I was given 2 (subadult) male and 2 female crickets (Acheta domestica), to observe and collect behavioral data for. I created a habitat in a small plastic pet carrier with a plastic bag as a barrier in the middle, physically separating the 2 sexes, but allowing them to see each other.
Questions: 1) How do crickets create their characteristic chirps? 2) How do male and female crickets interact with one another?
Hypotheses: 1) Crickets create the chirping sound by rubbing their leg against their wing. 2) Males and females will attempt to physically interact with one another.
Predictions for Hypothesis 1: I think that male and female crickets will attempt to reach one another (physically) when they see each other through the barrier. The other possibility is that male and female crickets will ignore one another because they can see one another and they don’t ‘search’ because they are already in close proximity.
Observations: Crickets rub their wings together to chirp, not their leg and wing. Males and females did not try to reach one another through the clear barrier.
Here is an ethogram describing behaviors that I saw.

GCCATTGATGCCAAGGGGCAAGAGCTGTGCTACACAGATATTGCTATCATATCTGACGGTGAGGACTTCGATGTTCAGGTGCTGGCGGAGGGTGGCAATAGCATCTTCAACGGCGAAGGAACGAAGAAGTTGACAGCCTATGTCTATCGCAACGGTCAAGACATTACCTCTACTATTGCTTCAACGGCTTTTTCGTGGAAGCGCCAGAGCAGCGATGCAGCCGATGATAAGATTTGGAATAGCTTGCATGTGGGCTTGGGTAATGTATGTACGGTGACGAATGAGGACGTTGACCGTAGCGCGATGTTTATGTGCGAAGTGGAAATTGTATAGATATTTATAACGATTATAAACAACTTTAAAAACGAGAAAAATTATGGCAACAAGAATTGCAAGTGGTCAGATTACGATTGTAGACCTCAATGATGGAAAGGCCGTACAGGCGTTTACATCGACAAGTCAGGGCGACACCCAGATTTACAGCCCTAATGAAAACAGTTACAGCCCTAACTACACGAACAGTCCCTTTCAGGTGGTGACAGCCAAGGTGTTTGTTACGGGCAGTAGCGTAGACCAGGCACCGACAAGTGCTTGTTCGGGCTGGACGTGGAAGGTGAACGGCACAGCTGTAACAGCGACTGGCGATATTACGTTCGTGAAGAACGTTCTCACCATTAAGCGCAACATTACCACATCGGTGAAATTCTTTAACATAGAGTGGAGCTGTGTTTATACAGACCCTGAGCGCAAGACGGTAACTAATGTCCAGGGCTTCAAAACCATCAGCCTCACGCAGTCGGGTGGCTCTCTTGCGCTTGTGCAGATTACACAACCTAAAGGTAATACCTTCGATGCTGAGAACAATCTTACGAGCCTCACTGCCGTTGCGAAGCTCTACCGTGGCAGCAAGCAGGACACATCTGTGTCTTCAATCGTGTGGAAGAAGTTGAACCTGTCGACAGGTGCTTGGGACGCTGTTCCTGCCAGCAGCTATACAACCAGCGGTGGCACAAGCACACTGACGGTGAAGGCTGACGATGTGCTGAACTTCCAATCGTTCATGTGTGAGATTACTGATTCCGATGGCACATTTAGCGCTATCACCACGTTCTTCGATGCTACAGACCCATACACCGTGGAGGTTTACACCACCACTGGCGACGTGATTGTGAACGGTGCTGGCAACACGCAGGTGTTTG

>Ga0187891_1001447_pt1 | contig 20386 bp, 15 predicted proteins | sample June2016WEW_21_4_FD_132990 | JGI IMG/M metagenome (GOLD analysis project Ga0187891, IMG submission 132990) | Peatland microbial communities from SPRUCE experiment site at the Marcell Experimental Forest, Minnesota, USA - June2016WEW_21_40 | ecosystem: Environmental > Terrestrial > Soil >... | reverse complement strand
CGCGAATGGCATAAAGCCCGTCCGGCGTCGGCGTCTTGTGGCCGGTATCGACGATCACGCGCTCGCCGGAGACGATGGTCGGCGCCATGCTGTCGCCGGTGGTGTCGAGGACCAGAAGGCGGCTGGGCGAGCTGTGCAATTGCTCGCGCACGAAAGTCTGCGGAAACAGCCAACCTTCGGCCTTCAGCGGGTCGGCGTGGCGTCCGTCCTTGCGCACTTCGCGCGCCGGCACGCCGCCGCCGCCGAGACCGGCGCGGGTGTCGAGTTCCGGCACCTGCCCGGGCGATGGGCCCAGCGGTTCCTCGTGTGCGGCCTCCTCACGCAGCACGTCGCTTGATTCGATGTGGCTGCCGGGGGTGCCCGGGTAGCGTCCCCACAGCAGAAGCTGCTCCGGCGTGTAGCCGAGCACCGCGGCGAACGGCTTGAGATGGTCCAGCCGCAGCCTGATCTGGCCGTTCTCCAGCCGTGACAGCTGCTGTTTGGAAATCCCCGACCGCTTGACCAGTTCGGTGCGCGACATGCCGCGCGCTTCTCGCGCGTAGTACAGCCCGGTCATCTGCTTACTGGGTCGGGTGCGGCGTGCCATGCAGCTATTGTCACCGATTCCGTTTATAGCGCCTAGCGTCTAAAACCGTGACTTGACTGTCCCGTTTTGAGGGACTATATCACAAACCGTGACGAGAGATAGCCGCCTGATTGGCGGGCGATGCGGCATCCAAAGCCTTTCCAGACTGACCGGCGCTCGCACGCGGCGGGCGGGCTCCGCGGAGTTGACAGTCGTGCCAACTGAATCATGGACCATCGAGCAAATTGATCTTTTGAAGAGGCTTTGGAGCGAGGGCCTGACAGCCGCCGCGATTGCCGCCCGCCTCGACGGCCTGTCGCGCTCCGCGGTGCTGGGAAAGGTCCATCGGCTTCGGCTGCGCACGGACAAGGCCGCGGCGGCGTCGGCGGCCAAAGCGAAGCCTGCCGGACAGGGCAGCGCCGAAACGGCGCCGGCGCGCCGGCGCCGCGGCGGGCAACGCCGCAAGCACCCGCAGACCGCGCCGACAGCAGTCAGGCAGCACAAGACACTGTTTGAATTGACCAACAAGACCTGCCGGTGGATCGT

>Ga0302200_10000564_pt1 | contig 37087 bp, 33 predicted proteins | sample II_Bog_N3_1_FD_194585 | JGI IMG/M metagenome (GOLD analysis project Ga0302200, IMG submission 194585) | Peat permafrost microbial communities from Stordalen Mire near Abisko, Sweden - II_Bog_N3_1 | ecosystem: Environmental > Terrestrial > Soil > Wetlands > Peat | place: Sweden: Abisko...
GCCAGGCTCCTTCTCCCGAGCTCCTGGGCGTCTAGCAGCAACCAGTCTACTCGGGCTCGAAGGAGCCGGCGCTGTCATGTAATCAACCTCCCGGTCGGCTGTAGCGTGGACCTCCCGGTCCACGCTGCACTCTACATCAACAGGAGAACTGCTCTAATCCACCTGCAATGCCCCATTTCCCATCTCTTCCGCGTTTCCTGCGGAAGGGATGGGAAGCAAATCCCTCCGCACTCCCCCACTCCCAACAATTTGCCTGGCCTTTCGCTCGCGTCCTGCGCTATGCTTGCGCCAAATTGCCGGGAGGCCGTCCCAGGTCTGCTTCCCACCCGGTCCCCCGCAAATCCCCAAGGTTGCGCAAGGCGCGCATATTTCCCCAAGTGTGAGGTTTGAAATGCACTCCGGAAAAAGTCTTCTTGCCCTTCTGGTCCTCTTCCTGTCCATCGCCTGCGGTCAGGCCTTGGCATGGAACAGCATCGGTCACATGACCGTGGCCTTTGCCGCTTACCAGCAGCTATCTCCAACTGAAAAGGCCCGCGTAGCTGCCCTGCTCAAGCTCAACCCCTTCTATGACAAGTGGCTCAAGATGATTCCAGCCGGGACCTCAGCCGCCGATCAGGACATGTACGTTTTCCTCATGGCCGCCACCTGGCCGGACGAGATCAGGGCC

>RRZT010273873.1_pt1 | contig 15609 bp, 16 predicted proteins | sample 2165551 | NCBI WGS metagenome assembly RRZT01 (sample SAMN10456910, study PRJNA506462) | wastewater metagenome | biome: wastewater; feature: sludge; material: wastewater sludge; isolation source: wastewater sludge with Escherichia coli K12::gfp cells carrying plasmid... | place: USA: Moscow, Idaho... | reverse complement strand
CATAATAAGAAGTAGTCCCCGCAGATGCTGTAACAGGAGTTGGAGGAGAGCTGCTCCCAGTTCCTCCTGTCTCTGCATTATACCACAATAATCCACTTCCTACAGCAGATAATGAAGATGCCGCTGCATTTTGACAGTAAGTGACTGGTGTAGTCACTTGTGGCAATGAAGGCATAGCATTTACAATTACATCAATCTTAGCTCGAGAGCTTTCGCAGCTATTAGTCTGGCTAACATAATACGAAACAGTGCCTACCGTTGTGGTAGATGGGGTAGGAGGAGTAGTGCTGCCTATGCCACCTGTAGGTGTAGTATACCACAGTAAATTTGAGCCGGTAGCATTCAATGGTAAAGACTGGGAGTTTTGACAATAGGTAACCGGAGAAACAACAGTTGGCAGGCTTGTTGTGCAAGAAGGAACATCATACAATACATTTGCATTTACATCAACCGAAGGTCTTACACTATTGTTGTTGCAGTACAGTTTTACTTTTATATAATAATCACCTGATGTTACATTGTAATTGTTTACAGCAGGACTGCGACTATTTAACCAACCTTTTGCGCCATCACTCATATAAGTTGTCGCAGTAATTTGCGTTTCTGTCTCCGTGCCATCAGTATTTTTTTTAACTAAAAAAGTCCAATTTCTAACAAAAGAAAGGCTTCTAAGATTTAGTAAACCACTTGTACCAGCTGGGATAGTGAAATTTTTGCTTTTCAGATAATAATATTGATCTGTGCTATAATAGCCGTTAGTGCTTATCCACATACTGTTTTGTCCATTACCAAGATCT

Locomotion: walking/climbing around habitat with no apparent purpose
Idling: not moving at all
Chirping: (males only) raising wings up off of the body and rubbing them back and forth against each other to create a high-pitched sound (There were 2 observed chirp types, one loud and one quiet. The loud one was only observed when the males were separated in their initial transport containers. The quiet one was observed when they were in the habitat and able to see the females.)
Foraging: consuming or physically associating with a food or water source
Rubbing: using the forearms to rub the antennae and head and/or using the hindlegs to rub the abdomen
Jumping: a powerful jump powered by the hindlegs; happened when handling the animals and moving the container around
Excreting waste at the posterior of the animal
Egg laying: (females only) manipulating eggs (small rice-grain shaped, white translucent objects) with the long ovipositor